EMMY NOETHER-GROUP CAVE
DR.-ING. PASCAL SASDRICH
Junior Research Group Leader
Faculty of Computer Science
Chair for Security Engineering
Room: ID 2/645
Telephone: +49 234-32-25734
Office hours: By arrangement
The Emmy Noether junior research group CAVE, funded by the German Research Foundation (DFG), investigates the following open challenges and issues of Computer-Aided Verification of Physical Security Properties to pave the way for next-generation, security-oriented Electronic Design Automation (EDA) flows.
MODELING ADVERSARIES AND PHYSICAL SECURITY PROPERTIES
State-of-the-art adversary and security models for information leakage or information tampering are primarily considered in isolation. In practice, these limits are not imposed on attackers but the combination of different threats and attacks can be explicitly used to bypass isolated physical security mechanisms.
For this, transformation of existing security definitions and models into a unified system, particularly illuminating and addressing potential reciprocal effects, is an on-going research challenge. For continuous validation of theoretical findings and generation new insights, enabling further advancement of the theoretical models, computer-aided verification tools need to be continuously extended and improved to keep up with progress and developments on the theoretical model side.
IMPLEMENTATION OF AUTOMATIC VERIFICATION TOOLING
Current security concepts and models are often only applicable to smallest systems, while verification complexity increases exponentially in their size and the accuracy of the adversary models.
To counteract such increasing complexity in a targeted manner, new methodologies and hierarchical models must be developed to accelerate verification by orders of magnitude and enable evaluation of complex systems. Consequently, algorithms and applications must be improved and refined continuously to enable efficient and high-performance security verification, reduce the duration of modern hardware development cycles, and increase the quality of the developed systems.
INTEGRATION INTO ELECTRONIC DESIGN AUTOMATION
Existing security verification solutions primarily provide stand-alone applications that focus on generic, simple, and abstract target platforms and predominantly target symmetric cryptographic primitives. Consequently, micro-architectural details, asymmetric cryptography, or non-cryptographic components are often excluded even though they are integral parts of the security architecture.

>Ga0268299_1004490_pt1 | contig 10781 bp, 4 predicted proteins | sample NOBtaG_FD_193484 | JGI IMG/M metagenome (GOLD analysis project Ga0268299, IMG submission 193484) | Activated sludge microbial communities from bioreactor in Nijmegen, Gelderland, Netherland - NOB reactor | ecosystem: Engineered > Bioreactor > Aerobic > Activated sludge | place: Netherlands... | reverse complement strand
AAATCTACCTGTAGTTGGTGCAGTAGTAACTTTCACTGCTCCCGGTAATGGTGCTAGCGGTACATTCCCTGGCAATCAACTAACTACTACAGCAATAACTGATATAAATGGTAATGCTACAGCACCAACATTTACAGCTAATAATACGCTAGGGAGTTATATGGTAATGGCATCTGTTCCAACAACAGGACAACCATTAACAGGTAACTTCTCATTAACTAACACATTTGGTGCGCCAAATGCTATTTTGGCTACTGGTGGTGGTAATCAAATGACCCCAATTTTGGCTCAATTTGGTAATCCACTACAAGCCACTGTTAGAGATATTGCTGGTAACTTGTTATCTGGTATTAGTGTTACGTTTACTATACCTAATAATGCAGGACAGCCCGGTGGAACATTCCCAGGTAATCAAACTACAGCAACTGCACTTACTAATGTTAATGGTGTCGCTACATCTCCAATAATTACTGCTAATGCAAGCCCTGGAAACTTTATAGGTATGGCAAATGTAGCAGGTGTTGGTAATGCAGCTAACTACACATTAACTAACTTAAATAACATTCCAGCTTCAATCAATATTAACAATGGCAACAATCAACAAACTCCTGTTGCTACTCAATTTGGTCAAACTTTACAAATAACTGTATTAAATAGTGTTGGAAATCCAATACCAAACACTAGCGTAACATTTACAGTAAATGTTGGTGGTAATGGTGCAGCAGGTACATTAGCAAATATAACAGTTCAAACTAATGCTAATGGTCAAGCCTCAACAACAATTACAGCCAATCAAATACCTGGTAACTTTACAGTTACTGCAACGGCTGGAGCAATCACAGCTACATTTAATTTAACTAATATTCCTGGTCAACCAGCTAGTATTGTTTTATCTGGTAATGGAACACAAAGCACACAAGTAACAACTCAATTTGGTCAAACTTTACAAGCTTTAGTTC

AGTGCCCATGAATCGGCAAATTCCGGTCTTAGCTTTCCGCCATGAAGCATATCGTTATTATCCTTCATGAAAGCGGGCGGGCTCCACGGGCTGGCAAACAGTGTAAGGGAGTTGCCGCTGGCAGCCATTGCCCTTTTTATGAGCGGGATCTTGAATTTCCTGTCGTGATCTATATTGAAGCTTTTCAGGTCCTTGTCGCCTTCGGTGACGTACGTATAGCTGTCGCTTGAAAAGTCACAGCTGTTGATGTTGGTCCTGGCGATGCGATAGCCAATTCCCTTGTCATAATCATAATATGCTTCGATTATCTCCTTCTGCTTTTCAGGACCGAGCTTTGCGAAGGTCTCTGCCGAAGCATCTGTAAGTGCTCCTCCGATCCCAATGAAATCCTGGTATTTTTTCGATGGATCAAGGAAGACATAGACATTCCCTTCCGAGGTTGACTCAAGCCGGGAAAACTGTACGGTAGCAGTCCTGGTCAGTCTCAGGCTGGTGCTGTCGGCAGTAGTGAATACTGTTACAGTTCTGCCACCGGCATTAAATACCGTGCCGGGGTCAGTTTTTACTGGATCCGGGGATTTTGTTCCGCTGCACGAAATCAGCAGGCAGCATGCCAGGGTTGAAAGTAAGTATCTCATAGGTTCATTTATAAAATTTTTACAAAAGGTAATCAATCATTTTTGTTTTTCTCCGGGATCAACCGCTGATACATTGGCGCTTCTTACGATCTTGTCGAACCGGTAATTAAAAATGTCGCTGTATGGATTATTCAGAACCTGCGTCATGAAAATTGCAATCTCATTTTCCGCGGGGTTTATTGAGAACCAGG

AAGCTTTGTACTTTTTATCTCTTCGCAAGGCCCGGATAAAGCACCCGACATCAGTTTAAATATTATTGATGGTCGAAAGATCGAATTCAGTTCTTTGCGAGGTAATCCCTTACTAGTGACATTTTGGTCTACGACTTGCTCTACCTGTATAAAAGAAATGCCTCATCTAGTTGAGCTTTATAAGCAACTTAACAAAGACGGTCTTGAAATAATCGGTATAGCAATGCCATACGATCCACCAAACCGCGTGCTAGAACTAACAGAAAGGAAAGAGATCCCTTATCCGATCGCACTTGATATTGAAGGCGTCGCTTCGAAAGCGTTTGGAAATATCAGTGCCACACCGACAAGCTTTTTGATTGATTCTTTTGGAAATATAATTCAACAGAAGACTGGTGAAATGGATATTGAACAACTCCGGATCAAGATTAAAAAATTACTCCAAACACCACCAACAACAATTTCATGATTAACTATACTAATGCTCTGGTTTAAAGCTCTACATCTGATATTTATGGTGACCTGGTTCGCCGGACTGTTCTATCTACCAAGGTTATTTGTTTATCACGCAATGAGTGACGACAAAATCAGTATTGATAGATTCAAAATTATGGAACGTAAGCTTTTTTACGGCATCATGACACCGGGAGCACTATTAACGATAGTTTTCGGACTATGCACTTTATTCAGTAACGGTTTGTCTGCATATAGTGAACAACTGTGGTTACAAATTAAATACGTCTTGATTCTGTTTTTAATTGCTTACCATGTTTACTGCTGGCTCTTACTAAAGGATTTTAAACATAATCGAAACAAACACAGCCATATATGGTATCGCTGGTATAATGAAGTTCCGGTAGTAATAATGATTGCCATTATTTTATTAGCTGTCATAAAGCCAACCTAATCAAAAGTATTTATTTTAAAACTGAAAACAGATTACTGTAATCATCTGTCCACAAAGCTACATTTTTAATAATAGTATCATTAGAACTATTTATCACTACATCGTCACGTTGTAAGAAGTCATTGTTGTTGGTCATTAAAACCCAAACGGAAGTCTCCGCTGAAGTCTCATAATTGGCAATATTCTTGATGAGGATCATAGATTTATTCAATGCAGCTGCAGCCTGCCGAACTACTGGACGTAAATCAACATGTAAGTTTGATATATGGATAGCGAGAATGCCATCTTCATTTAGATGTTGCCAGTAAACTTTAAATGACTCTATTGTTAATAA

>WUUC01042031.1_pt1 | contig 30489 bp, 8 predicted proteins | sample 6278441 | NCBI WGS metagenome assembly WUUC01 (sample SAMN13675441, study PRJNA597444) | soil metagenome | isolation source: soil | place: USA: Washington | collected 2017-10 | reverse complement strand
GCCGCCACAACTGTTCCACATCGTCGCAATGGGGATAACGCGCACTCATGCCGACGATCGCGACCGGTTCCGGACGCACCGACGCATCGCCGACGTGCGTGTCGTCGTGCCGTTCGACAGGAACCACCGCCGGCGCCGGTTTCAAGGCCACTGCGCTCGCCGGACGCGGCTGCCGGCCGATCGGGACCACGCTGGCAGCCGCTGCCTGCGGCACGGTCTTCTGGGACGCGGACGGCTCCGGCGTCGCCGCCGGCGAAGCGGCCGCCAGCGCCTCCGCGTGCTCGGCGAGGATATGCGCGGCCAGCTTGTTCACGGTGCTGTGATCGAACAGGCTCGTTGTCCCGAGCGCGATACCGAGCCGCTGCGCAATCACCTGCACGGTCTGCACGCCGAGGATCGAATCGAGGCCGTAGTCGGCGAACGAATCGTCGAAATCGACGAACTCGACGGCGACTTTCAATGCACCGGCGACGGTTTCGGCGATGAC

Nonetheless, security verification forms the foundation of modern security-oriented EDA, hence, should support the entire flow of the full system. For this, next-generation security verification solutions should be directly embedded into modern EDA frameworks to enable hierarchical, modular, and extensive security verification.
We are currently looking for applications of outstanding and highly motivated PhD students!
If you are interested, please reach out to email@example.com (subject "[CAVE Application]") and include:
- A one/two page motivation letter, stating your background, motivation, and research topics you are interested in.
- A CV, including a list of publications (if available) and two references (if available).
- A Transcript of Records and copies of relevant certificates.
- A copy of your Master's thesis (if available).
- David Knichel, Pascal Sasdrich, Amir Moradi: SILVER – Statistical Independence and Leakage Verification. ASIACRYPT 2020.
- Jan Richter-Brockmann, Aein Rezaei Shahmirzadi, Pascal Sasdrich, Amir Moradi, Tim Güneysu: FIVER – Robust Verification of Countermeasures against Fault Injections. IACR TCHES 2021.
- Nicolai Müller, David Knichel, Pascal Sasdrich, Amir Moradi: Transitional Leakage in Theory and Practice Unveiling Security Flaws in Masked Circuits. IACR TCHES 2022.
- Jan Richter-Brockmann, Jakob Feldtkeller, Pascal Sasdrich, Tim Güneysu: VERICA – Verification of Combined Attacks Automated formal verification of security against simultaneous information leakage and tampering. IACR TCHES 2022.
- Jakob Feldtkeller, Jan Richter-Brockmann, Pascal Sasdrich, Tim Güneysu: CINI MINIS: Domain Isolation for Fault and Combined Security. CCS 2022.
- Jan Richter-Brockmann, Pascal Sasdrich, Tim Güneysu: Revisiting Fault Adversary Models – Hardware Faults in Theory and Practice. IEEE TC 2023.